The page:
Barley Anther Transcriptome (BAnTr) Construction
Total RNA was extracted from the 12 anther samples, six meiocyte samples and 4 EMB and sequenced using both Illumina NextSeq 550 and PacBio Sequel v1 platforms (Supplementary Method 3).
Illumina Read Mapping
The resulting Illumina sequencing reads were mapped individually against the barley cv. Golden Promise assembly using STAR 2.7.1a (Dobin et al., 2013) in a two-step process based on Veeneman et al. (2016). The first genome index was generated using default settings. The exact parameters for the two-step mapping process can be found in Supplementary Method 4.
PacBio Read Mapping
All three samples of long-read transcriptome data were processed individually using the SMRT Analysis software package v3.1.01 for building of the consensus circular reads (CCS) and demultiplexing which included barcode and primer removal. Afterward all transcripts were merged for the clustering and polishing. Polishing on the merged transcripts was done using proovread v.2.14.1 (Hackl et al., 2014) with the Illumina reads from the 12 anther samples and the 6 meiocyte samples. The polished transcripts were mapped to the Golden Promise reference assembly using GMAP version 2018-07-04 (Watanabe and Wu, 2005).
We used the Mikado pipeline (Mikado v1.2.4; Venturini et al., 2018) to join the different strands of transcriptome evidence, generated above. As additional transcript evidence from a more complete transcriptome we included the BaRTv1 transcripts (Rapazote-Flores et al., 2019). The BaRTv1 transcripts were mapped to the Golden Promise reference assembly (GMAP version 2018-07-04; -n 0 –min-trimmed-coverage = 0.80 –min-identity = 0.90). Input files for the Mikado file included a splice junction file generated by Portcullis (Mapleson et al., 2018; default parameters), open reading frame identification of the transcripts by TransDecoder2 (default parameters; Haas et al., 2013) and blast results using DIAMOND BLASTx (Buchfink et al., 2015; –evalue 1e-5) against the NCBI non-redundant protein database as evidence. Together with the stringtie.gtf, scallop.gtf, pacbio.gtf and bartv1.gtf those were combined and scored, generating the Barley Anther Transcriptome (BAnTr). This dataset comprises 65,795 genes and 119,778 transcripts (Supplementary File 1: AntherTranscriptomeBAnTr.fasta at http://doi.org/10.6084/m9.figshare.12136773).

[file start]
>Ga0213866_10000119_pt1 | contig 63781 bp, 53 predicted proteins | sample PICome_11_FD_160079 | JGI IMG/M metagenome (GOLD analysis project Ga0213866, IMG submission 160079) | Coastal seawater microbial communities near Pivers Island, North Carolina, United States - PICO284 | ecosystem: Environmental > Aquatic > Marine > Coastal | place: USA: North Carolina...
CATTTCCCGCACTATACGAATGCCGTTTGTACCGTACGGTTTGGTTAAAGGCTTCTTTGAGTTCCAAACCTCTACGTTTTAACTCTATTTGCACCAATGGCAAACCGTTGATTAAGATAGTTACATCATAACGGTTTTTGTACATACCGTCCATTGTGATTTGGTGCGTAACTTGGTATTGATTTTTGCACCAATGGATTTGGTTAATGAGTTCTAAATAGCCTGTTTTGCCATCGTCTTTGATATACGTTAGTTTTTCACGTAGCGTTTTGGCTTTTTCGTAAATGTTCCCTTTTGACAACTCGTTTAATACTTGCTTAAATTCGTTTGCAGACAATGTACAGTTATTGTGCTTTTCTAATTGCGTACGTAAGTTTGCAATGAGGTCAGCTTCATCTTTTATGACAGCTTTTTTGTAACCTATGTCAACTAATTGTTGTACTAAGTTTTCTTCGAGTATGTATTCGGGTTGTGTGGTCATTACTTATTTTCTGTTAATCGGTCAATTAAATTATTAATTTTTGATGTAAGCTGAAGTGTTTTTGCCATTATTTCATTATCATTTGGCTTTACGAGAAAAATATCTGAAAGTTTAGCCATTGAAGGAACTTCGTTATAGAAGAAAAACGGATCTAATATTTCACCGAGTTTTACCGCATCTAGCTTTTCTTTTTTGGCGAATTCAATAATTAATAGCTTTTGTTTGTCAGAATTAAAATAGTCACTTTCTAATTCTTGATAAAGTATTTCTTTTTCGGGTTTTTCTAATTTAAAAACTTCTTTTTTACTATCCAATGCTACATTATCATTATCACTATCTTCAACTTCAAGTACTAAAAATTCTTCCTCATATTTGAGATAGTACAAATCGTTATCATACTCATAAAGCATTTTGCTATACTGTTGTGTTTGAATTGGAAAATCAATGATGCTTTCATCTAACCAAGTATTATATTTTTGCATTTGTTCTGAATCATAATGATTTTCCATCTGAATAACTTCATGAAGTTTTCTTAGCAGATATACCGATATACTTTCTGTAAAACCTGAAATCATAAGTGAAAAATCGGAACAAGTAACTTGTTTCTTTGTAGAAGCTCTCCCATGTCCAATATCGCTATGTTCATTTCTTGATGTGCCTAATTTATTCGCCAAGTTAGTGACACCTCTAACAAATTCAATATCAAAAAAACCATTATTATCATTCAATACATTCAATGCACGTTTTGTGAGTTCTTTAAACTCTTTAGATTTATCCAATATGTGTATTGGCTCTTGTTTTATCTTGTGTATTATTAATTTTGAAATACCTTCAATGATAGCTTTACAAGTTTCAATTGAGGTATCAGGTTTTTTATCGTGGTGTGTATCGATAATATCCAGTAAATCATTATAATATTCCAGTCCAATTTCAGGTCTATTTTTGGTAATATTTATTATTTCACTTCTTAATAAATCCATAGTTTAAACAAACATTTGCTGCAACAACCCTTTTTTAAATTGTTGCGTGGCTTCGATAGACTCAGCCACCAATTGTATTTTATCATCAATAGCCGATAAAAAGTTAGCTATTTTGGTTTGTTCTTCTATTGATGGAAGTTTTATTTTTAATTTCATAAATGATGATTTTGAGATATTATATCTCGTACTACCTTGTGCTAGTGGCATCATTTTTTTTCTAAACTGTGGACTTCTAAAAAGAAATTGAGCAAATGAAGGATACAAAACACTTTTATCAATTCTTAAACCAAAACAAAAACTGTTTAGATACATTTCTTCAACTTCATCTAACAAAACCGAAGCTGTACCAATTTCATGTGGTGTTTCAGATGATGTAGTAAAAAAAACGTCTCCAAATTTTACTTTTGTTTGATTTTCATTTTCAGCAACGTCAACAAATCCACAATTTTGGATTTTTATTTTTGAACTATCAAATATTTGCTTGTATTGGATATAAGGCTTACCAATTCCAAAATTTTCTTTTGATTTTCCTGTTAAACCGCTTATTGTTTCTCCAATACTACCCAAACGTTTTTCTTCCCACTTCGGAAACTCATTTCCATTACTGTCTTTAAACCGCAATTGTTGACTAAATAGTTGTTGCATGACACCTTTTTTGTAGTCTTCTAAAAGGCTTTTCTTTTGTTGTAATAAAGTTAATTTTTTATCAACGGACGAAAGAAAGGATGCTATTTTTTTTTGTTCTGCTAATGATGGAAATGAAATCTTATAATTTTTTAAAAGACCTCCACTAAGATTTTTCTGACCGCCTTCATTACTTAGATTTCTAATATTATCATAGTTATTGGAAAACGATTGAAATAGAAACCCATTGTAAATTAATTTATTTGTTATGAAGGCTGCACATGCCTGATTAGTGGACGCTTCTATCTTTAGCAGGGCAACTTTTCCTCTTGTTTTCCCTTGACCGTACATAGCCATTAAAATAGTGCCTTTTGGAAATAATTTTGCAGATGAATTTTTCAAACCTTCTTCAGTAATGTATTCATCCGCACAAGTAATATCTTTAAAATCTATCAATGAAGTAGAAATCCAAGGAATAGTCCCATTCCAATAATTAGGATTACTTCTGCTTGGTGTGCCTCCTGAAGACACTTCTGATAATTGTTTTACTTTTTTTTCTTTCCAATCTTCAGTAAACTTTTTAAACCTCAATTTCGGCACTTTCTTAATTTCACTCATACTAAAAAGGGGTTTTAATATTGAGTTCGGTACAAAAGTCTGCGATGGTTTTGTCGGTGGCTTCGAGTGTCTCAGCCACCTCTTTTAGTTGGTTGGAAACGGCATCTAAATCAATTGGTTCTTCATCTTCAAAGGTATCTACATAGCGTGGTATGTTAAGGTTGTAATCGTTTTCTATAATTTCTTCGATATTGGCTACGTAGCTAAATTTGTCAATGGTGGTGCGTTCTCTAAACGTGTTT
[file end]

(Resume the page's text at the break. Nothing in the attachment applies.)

A padded version of the transcriptome was generated for the transcript quantification as previous experiments in Arabidopsis showed this to improve quantification and provide more similar results to high-resolution real-time PCRs (Zhang R. et al., 2017; Supplementary File 2: AntherTranscriptomeBAnTrPadded.fasta at http://doi.org/10.6084/m9.figshare.12136773).
To distinguish between protein-coding and long non-coding transcripts, all transcripts were run through the NCBI ORF finder. Transcripts and corresponding genes were assigned as coding, if one hit was identified in a DIAMOND BLASTp (v0.9.24; Buchfink et al., 2015) search [–query-cover 60 –evalue 1e-30] against the NCBI non-redundant protein database (Supplementary File 3: AntherProteomeBAnTr.fasta at http://doi.org/10.6084/m9.figshare.12136773). Additionally, transcripts were checked using CPC2 (coding potential calculator 2, run on both strands) and InterProScan (v5.39; default parameters; Jones et al., 2014). If both supported a coding sequence, those were also included in the coding transcripts; if only one of those provided evidence for coding, the sequences were allocated to the unclassified group. All remaining transcripts and their corresponding genes were assigned as long non-coding RNA. For further classification we used the approach from Zhang Z. et al. (2020) by comparing the location of lncRNA to the location of protein-coding RNA using Cuffcompare (Trapnell et al., 2012). In addition, we also compared the lncRNA location with the transposable element location. Based on this lncRNA were then classified into TE-lncRNA, intergenic lncRNA (cuffcompare class code u), intronic lncRNA (cuffcompare class code i), sense lncRNA (cuffcompare class code o), antisense lncRNA (cuffcompare class code x) and other lncRNA (remaining cuffcompare class codes). Conservation of BAnTr lncRNA transcripts was assessed by alignment using BLAST (Altschul et al., 1990) to: RiceLncPedia transcripts (Zhang Z. et al., 2020); Arabidopsis non-code v5 transcripts (Zhao et al., 2016); maize, wheat, and Brachypodium GreeNC transcripts (Paytuví Gallart et al., 2016); and barley CANTATAdb v2.0 transcripts (Szcześniak et al., 2019).